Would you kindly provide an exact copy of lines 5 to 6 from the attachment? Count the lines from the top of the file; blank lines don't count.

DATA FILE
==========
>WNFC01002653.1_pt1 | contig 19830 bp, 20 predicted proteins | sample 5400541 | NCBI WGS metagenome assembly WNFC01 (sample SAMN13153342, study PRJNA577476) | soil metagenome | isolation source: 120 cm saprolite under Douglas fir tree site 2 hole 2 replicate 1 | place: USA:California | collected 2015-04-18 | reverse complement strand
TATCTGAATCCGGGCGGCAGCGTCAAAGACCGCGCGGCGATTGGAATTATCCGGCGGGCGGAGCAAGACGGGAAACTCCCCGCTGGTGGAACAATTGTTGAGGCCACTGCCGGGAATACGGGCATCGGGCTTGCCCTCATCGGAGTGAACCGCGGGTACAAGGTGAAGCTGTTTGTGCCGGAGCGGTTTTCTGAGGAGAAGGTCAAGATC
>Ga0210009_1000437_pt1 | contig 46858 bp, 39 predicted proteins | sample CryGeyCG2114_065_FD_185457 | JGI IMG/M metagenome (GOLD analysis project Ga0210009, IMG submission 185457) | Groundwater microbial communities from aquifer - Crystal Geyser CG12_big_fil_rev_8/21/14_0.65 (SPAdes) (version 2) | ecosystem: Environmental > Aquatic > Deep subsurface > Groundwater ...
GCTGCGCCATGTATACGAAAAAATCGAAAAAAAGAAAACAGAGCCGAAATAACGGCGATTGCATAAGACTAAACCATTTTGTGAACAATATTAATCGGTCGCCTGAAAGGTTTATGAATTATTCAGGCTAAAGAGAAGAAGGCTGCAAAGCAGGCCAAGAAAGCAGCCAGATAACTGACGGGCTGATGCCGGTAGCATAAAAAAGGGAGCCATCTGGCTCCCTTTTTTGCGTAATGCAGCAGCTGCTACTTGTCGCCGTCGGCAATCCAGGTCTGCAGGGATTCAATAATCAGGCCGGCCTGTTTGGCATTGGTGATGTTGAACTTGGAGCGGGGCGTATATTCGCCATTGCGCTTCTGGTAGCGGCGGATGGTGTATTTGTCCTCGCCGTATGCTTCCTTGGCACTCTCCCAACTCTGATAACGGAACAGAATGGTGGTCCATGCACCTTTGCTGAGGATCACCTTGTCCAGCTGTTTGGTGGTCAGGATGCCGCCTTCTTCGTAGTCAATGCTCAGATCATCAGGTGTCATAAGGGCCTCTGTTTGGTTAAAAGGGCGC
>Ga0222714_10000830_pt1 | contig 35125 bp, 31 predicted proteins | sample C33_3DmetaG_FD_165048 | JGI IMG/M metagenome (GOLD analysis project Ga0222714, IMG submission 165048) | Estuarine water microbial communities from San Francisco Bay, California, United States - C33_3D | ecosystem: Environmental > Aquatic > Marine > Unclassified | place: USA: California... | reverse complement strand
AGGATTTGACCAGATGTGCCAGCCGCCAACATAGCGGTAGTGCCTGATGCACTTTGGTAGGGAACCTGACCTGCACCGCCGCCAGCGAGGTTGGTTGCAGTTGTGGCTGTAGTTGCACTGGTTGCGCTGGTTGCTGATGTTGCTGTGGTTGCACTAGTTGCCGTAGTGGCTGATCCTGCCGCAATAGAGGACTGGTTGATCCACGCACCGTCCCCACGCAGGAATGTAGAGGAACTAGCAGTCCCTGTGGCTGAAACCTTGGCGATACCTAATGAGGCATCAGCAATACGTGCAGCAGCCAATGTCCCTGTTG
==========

>Ga0222714_10000830_pt1 | contig 35125 bp, 31 predicted proteins | sample C33_3DmetaG_FD_165048 | JGI IMG/M metagenome (GOLD analysis project Ga0222714, IMG submission 165048) | Estuarine water microbial communities from San Francisco Bay, California, United States - C33_3D | ecosystem: Environmental > Aquatic > Marine > Unclassified | place: USA: California... | reverse complement strand
AGGATTTGACCAGATGTGCCAGCCGCCAACATAGCGGTAGTGCCTGATGCACTTTGGTAGGGAACCTGACCTGCACCGCCGCCAGCGAGGTTGGTTGCAGTTGTGGCTGTAGTTGCACTGGTTGCGCTGGTTGCTGATGTTGCTGTGGTTGCACTAGTTGCCGTAGTGGCTGATCCTGCCGCAATAGAGGACTGGTTGATCCACGCACCGTCCCCACGCAGGAATGTAGAGGAACTAGCAGTCCCTGTGGCTGAAACCTTGGCGATACCTAATGAGGCATCAGCAATACGTGCAGCAGCCAATGTCCCTGTTG